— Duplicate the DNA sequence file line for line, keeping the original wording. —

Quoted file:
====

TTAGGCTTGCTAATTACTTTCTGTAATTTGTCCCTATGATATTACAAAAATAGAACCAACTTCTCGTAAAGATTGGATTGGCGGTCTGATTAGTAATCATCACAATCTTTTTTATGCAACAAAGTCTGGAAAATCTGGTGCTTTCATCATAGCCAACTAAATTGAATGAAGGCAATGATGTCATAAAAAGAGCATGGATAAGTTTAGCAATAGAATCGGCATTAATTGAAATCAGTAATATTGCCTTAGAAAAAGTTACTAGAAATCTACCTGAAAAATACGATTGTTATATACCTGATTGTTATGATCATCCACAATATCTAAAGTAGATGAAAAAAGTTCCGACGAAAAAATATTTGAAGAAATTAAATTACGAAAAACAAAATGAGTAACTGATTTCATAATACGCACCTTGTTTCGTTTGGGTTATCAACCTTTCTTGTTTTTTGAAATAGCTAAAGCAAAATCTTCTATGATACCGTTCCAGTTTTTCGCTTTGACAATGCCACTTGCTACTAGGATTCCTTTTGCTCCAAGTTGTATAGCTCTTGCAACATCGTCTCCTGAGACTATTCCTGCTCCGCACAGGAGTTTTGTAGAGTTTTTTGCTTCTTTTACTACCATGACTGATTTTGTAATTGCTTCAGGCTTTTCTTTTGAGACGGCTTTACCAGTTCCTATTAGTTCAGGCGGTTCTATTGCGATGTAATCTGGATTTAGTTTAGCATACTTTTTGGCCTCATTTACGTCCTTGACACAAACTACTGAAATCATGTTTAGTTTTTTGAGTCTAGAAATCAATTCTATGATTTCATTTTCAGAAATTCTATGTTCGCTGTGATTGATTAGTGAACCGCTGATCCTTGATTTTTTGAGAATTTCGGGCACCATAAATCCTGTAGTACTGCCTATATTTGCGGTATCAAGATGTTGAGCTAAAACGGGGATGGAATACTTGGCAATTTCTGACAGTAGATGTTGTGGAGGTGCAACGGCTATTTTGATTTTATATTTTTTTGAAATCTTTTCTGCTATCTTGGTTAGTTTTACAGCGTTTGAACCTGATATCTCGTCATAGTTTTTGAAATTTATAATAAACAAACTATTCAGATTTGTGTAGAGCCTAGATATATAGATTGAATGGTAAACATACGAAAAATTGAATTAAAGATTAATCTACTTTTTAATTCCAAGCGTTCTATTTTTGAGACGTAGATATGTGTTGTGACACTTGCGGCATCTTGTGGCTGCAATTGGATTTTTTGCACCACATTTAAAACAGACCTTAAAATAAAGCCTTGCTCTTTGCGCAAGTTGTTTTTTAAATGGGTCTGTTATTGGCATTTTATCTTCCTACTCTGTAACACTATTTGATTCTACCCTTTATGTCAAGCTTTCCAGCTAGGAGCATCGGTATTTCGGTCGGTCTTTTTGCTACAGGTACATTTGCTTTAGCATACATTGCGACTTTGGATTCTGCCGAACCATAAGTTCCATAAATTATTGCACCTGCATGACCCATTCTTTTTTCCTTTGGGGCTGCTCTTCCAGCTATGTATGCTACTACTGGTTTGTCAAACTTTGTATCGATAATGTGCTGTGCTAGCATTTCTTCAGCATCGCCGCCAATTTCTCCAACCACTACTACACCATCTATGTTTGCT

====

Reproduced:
TTAGGCTTGCTAATTACTTTCTGTAATTTGTCCCTATGATATTACAAAAATAGAACCAACTTCTCGTAAAGATTGGATTGGCGGTCTGATTAGTAATCATCACAATCTTTTTTATGCAACAAAGTCTGGAAAATCTGGTGCTTTCATCATAGCCAACTAAATTGAATGAAGGCAATGATGTCATAAAAAGAGCATGGATAAGTTTAGCAATAGAATCGGCATTAATTGAAATCAGTAATATTGCCTTAGAAAAAGTTACTAGAAATCTACCTGAAAAATACGATTGTTATATACCTGATTGTTATGATCATCCACAATATCTAAAGTAGATGAAAAAAGTTCCGACGAAAAAATATTTGAAGAAATTAAATTACGAAAAACAAAATGAGTAACTGATTTCATAATACGCACCTTGTTTCGTTTGGGTTATCAACCTTTCTTGTTTTTTGAAATAGCTAAAGCAAAATCTTCTATGATACCGTTCCAGTTTTTCGCTTTGACAATGCCACTTGCTACTAGGATTCCTTTTGCTCCAAGTTGTATAGCTCTTGCAACATCGTCTCCTGAGACTATTCCTGCTCCGCACAGGAGTTTTGTAGAGTTTTTTGCTTCTTTTACTACCATGACTGATTTTGTAATTGCTTCAGGCTTTTCTTTTGAGACGGCTTTACCAGTTCCTATTAGTTCAGGCGGTTCTATTGCGATGTAATCTGGATTTAGTTTAGCATACTTTTTGGCCTCATTTACGTCCTTGACACAAACTACTGAAATCATGTTTAGTTTTTTGAGTCTAGAAATCAATTCTATGATTTCATTTTCAGAAATTCTATGTTCGCTGTGATTGATTAGTGAACCGCTGATCCTTGATTTTTTGAGAATTTCGGGCACCATAAATCCTGTAGTACTGCCTATATTTGCGGTATCAAGATGTTGAGCTAAAACGGGGATGGAATACTTGGCAATTTCTGACAGTAGATGTTGTGGAGGTGCAACGGCTATTTTGATTTTATATTTTTTTGAAATCTTTTCTGCTATCTTGGTTAGTTTTACAGCGTTTGAACCTGATATCTCGTCATAGTTTTTGAAATTTATAATAAACAAACTATTCAGATTTGTGTAGAGCCTAGATATATAGATTGAATGGTAAACATACGAAAAATTGAATTAAAGATTAATCTACTTTTTAATTCCAAGCGTTCTATTTTTGAGACGTAGATATGTGTTGTGACACTTGCGGCATCTTGTGGCTGCAATTGGATTTTTTGCACCACATTTAAAACAGACCTTAAAATAAAGCCTTGCTCTTTGCGCAAGTTGTTTTTTAAATGGGTCTGTTATTGGCATTTTATCTTCCTACTCTGTAACACTATTTGATTCTACCCTTTATGTCAAGCTTTCCAGCTAGGAGCATCGGTATTTCGGTCGGTCTTTTTGCTACAGGTACATTTGCTTTAGCATACATTGCGACTTTGGATTCTGCCGAACCATAAGTTCCATAAATTATTGCACCTGCATGACCCATTCTTTTTTCCTTTGGGGCTGCTCTTCCAGCTATGTATGCTACTACTGGTTTGTCAAACTTTGTATCGATAATGTGCTGTGCTAGCATTTCTTCAGCATCGCCGCCAATTTCTCCAACCACTACTACACCATCTATGTTTGCT